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Computer Programs + Simulations

|> Forest Fire Simulation
|> Small-World Network Simulation
|> References

Follows are a few simulation examples we've implemented using the Windows .NET framework. The projects include running, executable software that can be downloaded below. The simulaitons should work on any PCs running Windows-XP and Windows-Vista, which possess the .NET framework as part of the system.

<| Forest Fire Simulation [11.2008]

This program simulates a fire spreading through a 2-D grid of trees. Trees which are "on-fire" will set off trees on adjacent nodes during successive time-steps, and the fire will spread throughout the grid. The trees occupy grid cells at random, with a selectable probability density.

The results are highly-nonlinear and non-intuitive. For low tree-densities, the fire quickly burns out, but at intermediate densities the fire burns patches of trees exhibiting characteristic "fractal" patterns (as shown, right). Then, above some critical tree-density, the fire quickly spreads to burn essentially all trees in the grid. Of note, the range of tree-densities from few-burned to all-burned is extremely narrow, and the curve relating %trees-burned to tree-density is highly-nonlinear ("S"-shaped curve in diagrams).

This simulation has some relationship to other situations involving random distributions of active-nodes which can "infect" neighboring nodes, including "real" forest fires, the spread of epidemics, spread of "memes", etc.

See next page for more details about the Forest Fire Simulation.

<| Small-World Network Simulation [11.2008] - program status: works, some bugs exist.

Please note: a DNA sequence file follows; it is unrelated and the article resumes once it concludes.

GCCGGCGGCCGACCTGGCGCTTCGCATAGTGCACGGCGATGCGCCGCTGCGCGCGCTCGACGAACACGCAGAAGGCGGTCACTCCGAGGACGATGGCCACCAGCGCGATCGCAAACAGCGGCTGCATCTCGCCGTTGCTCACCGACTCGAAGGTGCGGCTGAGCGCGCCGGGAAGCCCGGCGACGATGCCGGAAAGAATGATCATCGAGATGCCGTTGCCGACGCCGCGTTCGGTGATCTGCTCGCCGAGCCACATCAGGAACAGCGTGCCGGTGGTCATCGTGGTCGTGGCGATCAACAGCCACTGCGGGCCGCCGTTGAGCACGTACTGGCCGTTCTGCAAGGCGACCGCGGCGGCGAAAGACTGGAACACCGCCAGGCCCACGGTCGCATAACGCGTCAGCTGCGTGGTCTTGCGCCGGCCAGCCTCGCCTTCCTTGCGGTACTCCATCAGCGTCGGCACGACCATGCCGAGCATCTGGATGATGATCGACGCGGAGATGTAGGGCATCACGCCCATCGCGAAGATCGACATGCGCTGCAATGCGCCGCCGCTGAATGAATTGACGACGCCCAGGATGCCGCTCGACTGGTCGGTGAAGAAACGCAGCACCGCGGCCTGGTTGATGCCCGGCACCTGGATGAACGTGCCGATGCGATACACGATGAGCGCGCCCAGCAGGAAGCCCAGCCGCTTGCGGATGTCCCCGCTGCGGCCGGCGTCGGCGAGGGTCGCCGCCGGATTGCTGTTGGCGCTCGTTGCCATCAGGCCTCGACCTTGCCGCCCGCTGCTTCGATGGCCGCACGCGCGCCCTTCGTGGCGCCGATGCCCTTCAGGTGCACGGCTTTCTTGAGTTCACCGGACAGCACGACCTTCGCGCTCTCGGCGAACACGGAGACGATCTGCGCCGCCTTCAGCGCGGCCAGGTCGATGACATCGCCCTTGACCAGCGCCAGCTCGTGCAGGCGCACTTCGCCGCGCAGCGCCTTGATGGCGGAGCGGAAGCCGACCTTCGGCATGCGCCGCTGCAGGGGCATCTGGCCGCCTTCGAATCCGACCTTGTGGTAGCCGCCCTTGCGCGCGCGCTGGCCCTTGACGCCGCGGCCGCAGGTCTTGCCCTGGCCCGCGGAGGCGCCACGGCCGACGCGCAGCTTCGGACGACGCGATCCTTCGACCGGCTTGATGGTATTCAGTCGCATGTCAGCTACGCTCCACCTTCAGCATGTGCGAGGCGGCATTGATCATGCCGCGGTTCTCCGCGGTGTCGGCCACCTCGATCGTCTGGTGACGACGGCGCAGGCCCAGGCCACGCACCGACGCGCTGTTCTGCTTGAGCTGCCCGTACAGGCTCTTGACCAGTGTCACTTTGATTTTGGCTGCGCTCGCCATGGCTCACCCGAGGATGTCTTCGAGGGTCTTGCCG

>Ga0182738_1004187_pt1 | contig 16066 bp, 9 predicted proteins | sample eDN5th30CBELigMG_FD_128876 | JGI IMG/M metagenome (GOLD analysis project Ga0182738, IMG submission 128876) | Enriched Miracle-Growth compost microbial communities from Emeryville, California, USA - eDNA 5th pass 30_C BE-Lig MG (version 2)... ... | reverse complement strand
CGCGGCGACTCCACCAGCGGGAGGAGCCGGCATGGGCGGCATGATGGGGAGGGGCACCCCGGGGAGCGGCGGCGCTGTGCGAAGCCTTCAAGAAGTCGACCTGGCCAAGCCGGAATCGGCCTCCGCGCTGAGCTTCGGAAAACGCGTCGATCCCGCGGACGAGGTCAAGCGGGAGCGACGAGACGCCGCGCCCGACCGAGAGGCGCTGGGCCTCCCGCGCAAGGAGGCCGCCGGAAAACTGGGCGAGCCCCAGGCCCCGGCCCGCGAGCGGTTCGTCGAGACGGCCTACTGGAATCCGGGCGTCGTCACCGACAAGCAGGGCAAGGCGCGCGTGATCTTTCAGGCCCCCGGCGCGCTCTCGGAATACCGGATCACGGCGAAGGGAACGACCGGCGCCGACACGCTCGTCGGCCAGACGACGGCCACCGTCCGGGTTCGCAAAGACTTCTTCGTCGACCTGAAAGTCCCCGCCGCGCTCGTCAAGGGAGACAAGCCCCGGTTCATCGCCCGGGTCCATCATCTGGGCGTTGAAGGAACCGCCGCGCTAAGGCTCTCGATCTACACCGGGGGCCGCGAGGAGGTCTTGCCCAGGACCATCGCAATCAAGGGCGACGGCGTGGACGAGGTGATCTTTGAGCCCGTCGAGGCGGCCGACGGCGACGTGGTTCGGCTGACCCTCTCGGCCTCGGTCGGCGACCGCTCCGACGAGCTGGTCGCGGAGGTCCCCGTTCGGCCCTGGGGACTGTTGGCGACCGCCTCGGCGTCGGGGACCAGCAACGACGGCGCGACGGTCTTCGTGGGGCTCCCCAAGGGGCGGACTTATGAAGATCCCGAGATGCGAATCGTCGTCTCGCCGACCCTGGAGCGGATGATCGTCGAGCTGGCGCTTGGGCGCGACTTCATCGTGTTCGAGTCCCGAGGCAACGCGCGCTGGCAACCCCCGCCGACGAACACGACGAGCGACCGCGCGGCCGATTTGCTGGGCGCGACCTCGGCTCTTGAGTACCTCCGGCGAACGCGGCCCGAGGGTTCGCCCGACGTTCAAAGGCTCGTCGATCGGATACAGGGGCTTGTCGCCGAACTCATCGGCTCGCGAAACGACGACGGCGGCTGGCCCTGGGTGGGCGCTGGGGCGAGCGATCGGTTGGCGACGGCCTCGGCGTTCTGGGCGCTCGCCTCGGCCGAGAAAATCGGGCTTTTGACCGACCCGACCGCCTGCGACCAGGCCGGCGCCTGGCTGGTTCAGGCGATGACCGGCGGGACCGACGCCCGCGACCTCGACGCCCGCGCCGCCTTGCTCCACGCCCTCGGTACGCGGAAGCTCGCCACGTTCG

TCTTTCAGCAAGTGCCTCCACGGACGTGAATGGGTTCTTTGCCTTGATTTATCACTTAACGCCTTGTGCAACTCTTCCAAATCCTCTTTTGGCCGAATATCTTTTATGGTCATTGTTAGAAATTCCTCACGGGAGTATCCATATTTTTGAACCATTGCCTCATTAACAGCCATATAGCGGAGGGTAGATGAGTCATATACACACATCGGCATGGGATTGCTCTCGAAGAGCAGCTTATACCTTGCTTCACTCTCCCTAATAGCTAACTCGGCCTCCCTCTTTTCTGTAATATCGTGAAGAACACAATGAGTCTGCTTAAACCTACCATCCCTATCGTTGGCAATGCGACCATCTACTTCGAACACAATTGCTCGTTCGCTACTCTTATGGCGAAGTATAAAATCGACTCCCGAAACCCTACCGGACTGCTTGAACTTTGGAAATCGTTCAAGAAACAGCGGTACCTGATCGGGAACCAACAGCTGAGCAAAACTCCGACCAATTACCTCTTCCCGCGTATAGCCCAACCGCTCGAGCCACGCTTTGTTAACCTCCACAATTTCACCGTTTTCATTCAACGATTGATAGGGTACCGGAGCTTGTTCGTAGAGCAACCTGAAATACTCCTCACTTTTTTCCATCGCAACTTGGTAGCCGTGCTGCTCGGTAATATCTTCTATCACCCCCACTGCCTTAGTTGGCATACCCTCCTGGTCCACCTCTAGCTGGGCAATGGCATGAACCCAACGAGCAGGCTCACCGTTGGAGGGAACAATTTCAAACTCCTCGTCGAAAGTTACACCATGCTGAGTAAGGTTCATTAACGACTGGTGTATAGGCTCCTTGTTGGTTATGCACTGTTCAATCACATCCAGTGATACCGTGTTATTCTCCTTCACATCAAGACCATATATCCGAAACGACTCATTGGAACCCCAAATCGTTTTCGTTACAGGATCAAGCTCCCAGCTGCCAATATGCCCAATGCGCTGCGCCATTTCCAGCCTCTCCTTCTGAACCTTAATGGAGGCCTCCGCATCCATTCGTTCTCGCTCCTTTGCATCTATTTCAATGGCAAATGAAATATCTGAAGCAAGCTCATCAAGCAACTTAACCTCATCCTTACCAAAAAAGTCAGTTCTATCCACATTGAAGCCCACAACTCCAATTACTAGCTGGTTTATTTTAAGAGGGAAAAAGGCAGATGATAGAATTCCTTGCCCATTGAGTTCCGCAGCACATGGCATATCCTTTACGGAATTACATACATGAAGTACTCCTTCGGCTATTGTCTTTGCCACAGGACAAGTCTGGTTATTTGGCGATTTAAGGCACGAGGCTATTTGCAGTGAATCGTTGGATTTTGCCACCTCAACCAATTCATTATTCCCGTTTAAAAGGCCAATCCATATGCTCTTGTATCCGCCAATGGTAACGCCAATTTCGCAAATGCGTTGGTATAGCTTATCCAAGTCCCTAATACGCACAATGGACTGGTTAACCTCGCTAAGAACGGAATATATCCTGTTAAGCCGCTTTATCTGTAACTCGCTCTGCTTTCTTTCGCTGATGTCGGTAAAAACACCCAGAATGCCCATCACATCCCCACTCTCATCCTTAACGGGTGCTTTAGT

This program simulates signal flows in random, ordered, and so-called small-world [ordered with random cross-connections] networks.

See next page for more details about the Small-World Network Simulation.


  • How Nature Works, The Science of Self-Organized Criticality, by Per Bak (1996).

  • Self-Organization in Biological Systems, by Scott Camazine and 5 others (2003) - semi-theoretical coverage of self-organizing systems in biology. Includes multiple chapters with extensive descriptions of computer simulations, eg, pattern formation in bacteria, fish schooling, termite mound building, trail formations in ants.

  • Signs of Life, How Complexity Pervades Biology, by Ricard Sole + Brian Goodwin (2000) - popular introduction to complexity theory. Includes a few algorithms, useful for initial attempts at simulating systems with emergent (unexpected) characteristics. Eg, genetic networks, edge of choas, fractal cities, market crashes.

  • "Collective dynamics of 'small-world' networks", by Duncan J. Watts & Steven H. Strogatz (1998), Nature, v.393:440-442.

  • © www.robotrambler.com, Dec 2008, updated July 2009